Computer Science, Computer Engineering, and Electrical

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  • Mail Stop: 63 SCI9001 Stockdale HighwayBakersfield, California 93311-1022

    (661) 654-3082(661) 654-6960 FAXhttp://www.cs.csubak.edu

    Department of Computer and ElectricalEngineering and Computer Science

    Computer Science,Computer Engineering, and Electrical Engineering

    ABET Planning Document: Fall 2012

    TABLE OF CONTENTS

    1. ABET Criterion 3: Program/Student Outcomes 12. Course Matrices 33. ACM/IEEE Core Topics (Body of Knowledge) Linkage 44. ABET Criterion 2: Program Educational Objectives 65. Assessment Diagram 116. Performance Indicators 117. Assessment Plan Timetables 148. ABET Science and Mathematics: Area A. & B. Requirements 18

    References 21Appendix I - Original Assessment Plan: Spring 2010 Through Winter 2012 22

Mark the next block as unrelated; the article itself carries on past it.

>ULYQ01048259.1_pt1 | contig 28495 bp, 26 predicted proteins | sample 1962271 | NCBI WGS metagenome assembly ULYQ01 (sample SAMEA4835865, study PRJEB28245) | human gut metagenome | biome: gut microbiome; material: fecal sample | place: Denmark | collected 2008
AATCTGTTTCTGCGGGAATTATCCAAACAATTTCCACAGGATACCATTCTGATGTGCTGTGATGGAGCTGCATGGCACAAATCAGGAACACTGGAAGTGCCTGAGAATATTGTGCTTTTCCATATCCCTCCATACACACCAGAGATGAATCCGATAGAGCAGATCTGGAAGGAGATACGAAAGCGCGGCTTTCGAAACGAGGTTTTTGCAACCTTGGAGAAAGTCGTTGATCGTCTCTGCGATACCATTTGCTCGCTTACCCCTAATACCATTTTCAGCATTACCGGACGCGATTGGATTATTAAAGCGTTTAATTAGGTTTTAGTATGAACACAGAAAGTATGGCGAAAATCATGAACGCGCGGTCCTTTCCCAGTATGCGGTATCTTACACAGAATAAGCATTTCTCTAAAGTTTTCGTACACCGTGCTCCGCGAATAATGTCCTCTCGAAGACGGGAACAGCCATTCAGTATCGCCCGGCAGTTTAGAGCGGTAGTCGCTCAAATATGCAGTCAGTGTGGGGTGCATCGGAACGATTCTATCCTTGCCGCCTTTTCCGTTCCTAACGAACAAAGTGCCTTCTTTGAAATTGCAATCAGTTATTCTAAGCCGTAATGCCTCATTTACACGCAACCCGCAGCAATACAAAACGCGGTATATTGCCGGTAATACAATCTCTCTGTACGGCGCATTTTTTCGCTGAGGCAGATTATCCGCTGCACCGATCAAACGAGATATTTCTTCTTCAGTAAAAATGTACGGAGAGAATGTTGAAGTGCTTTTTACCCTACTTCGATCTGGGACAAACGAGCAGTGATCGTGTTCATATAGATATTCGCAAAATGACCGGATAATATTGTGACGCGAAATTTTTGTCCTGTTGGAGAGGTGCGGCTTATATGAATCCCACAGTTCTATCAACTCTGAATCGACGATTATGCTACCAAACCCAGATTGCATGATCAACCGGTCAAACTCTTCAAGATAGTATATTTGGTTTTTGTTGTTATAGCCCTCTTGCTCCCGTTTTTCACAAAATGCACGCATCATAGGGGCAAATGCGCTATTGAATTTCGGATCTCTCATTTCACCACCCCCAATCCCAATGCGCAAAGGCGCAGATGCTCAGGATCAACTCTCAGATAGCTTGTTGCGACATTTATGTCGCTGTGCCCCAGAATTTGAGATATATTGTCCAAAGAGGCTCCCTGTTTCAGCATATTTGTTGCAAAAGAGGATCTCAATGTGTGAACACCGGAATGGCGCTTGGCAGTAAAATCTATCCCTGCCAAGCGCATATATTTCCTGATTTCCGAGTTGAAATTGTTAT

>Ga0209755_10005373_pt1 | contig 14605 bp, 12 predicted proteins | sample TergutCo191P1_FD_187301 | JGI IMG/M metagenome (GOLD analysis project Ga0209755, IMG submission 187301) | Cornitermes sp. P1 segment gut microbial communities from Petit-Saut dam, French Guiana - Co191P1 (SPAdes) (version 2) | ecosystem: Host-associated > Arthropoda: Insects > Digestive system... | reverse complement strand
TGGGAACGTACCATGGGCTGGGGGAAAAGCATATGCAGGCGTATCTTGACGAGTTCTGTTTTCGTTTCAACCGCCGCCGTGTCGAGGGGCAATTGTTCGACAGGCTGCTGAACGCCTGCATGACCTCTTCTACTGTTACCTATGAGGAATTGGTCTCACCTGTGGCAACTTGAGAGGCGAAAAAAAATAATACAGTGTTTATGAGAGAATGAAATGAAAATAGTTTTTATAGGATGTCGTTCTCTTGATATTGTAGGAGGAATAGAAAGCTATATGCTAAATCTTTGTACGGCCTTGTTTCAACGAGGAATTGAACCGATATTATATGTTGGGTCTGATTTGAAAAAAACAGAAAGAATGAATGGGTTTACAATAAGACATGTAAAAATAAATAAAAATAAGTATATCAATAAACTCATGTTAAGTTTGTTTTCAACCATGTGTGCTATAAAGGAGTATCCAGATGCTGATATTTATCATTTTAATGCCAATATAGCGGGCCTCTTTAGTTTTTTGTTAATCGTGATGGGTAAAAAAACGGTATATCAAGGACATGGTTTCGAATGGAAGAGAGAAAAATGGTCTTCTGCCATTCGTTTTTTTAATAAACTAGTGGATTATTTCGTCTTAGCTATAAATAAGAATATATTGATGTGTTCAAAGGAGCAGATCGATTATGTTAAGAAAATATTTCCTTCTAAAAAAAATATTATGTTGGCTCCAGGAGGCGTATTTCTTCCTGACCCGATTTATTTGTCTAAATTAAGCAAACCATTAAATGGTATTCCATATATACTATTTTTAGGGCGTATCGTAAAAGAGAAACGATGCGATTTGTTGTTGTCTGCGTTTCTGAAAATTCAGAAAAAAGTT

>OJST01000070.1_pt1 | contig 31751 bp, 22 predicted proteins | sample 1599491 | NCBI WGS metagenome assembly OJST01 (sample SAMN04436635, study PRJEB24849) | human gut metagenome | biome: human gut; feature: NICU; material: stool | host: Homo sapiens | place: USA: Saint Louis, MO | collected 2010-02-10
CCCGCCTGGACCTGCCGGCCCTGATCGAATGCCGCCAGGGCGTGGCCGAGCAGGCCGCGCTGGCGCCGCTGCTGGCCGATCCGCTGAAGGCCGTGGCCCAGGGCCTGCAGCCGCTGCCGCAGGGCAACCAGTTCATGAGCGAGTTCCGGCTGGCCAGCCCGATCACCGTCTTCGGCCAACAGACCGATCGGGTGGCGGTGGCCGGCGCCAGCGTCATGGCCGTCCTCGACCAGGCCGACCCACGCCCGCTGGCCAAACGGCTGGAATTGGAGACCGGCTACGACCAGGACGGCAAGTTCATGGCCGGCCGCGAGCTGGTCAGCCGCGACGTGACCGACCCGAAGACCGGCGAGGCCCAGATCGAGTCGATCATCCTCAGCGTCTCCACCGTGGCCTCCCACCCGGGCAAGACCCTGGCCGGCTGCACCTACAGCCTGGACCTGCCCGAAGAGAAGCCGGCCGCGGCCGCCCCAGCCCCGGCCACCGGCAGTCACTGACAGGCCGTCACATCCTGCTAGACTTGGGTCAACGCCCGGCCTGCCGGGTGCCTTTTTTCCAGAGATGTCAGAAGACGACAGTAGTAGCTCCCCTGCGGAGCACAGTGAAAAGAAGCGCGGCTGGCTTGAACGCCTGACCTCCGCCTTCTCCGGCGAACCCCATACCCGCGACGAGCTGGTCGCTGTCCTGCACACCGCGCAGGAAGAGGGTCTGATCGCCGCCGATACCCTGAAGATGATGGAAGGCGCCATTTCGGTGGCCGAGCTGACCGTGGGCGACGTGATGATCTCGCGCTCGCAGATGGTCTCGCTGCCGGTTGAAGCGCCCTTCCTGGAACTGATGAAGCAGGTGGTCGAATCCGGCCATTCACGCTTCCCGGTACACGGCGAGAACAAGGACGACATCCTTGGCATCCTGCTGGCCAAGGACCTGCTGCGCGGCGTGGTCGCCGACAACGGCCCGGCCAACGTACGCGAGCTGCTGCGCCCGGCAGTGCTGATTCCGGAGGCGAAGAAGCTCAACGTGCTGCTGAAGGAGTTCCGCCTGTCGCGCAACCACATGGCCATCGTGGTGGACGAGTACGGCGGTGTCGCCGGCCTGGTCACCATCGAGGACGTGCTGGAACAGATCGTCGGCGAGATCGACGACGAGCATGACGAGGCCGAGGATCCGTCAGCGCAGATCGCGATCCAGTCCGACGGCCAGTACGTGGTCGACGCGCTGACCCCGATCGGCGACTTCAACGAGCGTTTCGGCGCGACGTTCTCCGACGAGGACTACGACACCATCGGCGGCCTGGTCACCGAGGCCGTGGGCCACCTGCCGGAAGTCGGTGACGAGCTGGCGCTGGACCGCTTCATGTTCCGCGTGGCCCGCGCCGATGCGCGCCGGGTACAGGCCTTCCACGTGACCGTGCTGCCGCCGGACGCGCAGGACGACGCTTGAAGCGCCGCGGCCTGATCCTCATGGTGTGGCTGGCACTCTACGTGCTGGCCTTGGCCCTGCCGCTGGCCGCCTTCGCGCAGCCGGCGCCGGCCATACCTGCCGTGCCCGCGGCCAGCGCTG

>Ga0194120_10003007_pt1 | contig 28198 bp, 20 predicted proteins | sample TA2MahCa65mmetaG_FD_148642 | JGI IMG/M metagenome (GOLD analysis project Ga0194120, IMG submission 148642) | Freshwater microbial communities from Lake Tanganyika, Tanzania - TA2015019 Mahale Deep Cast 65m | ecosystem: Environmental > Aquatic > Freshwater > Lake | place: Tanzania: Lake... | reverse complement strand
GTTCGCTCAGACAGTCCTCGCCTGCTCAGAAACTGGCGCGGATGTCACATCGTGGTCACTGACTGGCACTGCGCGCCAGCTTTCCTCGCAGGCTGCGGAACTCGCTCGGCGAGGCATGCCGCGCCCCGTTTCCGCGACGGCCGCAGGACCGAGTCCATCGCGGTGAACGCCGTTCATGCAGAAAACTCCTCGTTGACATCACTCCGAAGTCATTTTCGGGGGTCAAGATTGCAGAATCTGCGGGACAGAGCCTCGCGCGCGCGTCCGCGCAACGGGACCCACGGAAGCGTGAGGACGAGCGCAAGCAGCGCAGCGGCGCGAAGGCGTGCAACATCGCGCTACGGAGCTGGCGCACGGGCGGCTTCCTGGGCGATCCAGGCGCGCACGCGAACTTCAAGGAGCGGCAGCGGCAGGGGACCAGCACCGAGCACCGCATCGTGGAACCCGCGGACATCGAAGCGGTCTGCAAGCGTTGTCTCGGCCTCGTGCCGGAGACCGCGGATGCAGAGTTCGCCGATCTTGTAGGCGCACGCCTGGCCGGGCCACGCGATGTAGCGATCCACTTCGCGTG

Table I - Computer Science Course Matrix (CAC/ABET) 3Table II - Computer Engineering Course Matrix (EAC/ABET) 4Table III - Electrical Engineering Course Matrix (EAC/ABET) 4Table IV - Computer Science Topics Linkage (280 lecture hours) 5Table V - Computer Engineering Topics Linkage (486 lecture hours) 6Table VI - Computer Science PEO Mapping 8Table VII - Computer Engineering PEO Mapping 9Table VIII - Electrical Engineering PEO Mapping 10Listing IX - Computer Science Performance Indicators 11Listing X - Computer and Electrical Engineering Performance Indicators 12Table XI - Assessment Plan Timetables (All Programs/Courses) 14Table XII - ABET Science and Mathematics Requirement Tables 20Table A1 - Original Assessment Plan Results 22

    1. ABET Criterion 3: Program/Student Outcomes

    Program/Student Outcomes are skills and abilities which students should meet on or before gradua-tion. The Program/Student Outcomes should be compatible with and support the long-term Crite-rion 2. Program Educational Objectives.

    For the purpose of verifiable assessment, faculty members were assigned to required core courses whichthey were familiar with. This was done in such a way that each required core ended up with a teamof at least assigned two faculty members.